Interchange fees, access pricing and sub-acquirers in payment markets

BIS Working Papers  |  No 1163  | 
25 January 2024



In recent decades, payments with credit, debit and prepaid cards, as well as mobile money, have increasingly replaced the use of cash. Yet many consumers and merchants in developing economies still prefer cash. In this context, payment facilitators – or sub-acquirers – have emerged. They offer a cheaper and easier way for merchants, especially micro and small firms, to accept card payments. Sub-acquirers do not connect with the card network directly but operate through an acquirer. This paper analyses how introducing sub-acquirers affects the pricing and market structure of the payment industry. It also discusses how regulators may increase welfare and competition, eg by setting different access fees for sub-acquirers.


The paper adds sub-acquirers to the acquiring side of a model of payment markets and extends the application of access pricing theory to payment cards. The acquiring market is split into upstream and downstream activities, thus opening a new avenue for research on payment markets. In a downstream market, acquirers provide card acceptance services to merchants, and they can compete with sub-acquirers. In the upstream market, the acquirer provides sub-acquirers with a connection to the card network and allows their transactions to be validated and processed. The acquirer also charges an access fee whenever sub-acquirers process a transaction in the downstream market.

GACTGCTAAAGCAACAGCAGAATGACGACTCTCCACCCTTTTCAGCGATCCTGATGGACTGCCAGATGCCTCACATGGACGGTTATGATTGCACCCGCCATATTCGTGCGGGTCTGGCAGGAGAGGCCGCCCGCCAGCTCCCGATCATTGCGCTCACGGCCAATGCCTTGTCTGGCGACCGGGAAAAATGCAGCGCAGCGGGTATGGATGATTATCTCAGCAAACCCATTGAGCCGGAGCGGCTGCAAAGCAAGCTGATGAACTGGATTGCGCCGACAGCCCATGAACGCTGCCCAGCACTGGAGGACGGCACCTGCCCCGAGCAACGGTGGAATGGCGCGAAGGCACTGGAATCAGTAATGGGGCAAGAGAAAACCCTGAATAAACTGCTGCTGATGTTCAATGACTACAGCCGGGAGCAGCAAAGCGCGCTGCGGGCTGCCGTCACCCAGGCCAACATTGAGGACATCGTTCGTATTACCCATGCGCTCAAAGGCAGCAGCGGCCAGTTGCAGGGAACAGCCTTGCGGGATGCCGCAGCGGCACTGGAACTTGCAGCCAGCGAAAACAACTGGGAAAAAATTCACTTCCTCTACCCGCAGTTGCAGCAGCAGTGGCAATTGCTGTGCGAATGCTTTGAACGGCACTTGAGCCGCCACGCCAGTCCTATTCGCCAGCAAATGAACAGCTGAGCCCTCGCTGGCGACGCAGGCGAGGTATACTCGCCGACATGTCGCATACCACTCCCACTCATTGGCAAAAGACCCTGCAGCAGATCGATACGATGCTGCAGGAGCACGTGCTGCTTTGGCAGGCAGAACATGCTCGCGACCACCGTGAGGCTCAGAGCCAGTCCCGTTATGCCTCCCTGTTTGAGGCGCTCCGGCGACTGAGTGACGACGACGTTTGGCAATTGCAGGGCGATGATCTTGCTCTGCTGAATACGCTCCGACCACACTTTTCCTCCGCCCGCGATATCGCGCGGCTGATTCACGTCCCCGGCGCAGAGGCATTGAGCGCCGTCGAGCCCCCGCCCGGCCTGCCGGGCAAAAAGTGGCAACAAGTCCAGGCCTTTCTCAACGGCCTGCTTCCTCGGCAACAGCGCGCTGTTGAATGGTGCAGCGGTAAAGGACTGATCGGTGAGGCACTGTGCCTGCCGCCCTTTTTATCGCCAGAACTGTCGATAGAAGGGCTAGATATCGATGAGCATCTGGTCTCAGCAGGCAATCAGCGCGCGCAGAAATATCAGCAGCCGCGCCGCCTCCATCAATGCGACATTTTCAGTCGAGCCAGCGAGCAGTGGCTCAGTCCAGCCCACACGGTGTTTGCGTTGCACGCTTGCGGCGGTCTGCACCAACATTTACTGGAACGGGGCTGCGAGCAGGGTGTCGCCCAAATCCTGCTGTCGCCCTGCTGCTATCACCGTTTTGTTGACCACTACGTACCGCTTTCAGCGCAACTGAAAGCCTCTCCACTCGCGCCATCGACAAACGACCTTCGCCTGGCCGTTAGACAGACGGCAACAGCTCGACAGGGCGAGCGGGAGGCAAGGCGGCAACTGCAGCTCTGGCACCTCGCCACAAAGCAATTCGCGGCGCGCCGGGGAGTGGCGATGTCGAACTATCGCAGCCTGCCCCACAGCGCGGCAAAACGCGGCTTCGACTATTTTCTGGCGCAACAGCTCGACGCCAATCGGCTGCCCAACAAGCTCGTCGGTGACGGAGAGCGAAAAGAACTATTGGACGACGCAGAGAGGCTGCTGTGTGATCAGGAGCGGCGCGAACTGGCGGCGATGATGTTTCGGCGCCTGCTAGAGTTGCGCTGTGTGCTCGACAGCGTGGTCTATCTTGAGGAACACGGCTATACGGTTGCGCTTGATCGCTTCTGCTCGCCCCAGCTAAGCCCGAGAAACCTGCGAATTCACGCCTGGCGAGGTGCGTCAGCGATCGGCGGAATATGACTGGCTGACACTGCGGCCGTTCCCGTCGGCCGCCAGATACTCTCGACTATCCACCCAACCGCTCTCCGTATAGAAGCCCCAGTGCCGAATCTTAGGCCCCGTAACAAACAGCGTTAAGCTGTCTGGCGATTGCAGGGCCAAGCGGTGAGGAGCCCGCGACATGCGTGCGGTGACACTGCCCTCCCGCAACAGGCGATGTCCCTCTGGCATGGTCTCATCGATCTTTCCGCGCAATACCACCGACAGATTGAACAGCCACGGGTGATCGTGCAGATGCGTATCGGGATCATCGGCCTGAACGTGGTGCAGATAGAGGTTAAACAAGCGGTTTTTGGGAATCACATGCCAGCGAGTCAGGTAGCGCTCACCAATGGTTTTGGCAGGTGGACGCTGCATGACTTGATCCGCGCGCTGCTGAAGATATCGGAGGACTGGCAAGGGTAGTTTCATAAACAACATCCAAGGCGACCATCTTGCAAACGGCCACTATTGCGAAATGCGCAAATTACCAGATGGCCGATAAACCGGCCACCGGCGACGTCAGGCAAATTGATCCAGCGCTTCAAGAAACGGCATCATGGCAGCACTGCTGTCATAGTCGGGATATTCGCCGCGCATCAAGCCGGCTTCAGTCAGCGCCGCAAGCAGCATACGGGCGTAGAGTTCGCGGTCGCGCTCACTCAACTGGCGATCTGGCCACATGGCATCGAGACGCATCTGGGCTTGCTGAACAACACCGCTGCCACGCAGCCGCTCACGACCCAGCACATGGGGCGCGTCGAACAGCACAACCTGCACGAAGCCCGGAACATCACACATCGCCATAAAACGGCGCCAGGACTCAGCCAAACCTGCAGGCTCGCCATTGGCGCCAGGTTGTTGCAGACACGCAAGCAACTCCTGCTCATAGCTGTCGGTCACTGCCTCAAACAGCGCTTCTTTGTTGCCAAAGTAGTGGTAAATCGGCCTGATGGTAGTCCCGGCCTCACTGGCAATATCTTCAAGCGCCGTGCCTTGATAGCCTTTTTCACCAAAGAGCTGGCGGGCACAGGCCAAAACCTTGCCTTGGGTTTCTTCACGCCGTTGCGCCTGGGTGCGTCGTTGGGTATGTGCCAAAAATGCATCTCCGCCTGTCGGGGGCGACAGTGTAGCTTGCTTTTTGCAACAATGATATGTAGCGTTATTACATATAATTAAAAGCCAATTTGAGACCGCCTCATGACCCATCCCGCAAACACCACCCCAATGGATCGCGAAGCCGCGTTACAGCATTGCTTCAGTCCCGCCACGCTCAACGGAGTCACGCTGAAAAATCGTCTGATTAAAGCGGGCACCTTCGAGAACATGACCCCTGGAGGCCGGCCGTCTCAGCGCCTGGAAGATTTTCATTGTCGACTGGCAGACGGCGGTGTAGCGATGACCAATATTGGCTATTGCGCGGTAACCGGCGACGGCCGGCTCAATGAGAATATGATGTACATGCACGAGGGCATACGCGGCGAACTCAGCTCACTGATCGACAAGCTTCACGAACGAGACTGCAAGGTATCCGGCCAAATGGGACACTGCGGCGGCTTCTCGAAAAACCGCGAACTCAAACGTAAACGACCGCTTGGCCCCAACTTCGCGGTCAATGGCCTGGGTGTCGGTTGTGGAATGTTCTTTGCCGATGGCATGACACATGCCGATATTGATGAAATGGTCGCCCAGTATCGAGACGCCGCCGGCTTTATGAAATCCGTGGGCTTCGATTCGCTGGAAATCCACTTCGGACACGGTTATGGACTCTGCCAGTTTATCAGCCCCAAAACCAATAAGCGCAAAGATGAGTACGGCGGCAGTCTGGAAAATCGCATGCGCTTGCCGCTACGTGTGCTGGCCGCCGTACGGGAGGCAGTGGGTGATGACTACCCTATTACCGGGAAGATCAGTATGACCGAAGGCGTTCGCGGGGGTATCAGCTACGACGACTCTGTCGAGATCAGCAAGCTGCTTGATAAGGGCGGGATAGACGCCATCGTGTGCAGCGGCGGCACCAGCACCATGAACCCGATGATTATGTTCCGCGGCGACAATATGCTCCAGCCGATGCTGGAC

When a sub-acquirer competes with an acquirer in the same downstream market, the acquirer might deter entry by setting prohibitive access fees for sub-acquirers. However, when the sub-acquirer enters niche markets, the acquirer is less likely to deter entry because it obtains more profits from granting access to card payments in this new market. In terms of policy actions, the regulator can increase welfare by setting access charges, especially when the acquirer might behave anticompetitively.


Sub-acquirers, also known as payment facilitators, have played a vital role in fostering merchant digital payments acceptance, particularly in developing countries. To provide access to digital payments (ie card acceptance) to merchants, sub-acquirers do not have a direct connection with the card network but through the acquirer. This paper aims to study the optimal pricing in the payments industry when: i) the sub-acquirers and acquirers compete in the same downstream market, and ii) the sub-acquirers enter niche markets that are not covered yet (eg micro and small-sized merchants). In the first scenario, a conflict arises as the acquirer might have incentives to deter entry by charging prohibitive access fees. In the second scenario, the acquirer obtains an extra profit from granting access to the card network for the sub-acquirers, and welfare increases. That said, the regulator can play a relevant role in the first scenario by setting an access fee to allow socially but not privately desirable entry.

JEL classification: G21, L11, L4, L5

Keywords: access pricing, interchange fees, payment cards, payment facilitators, two-sided markets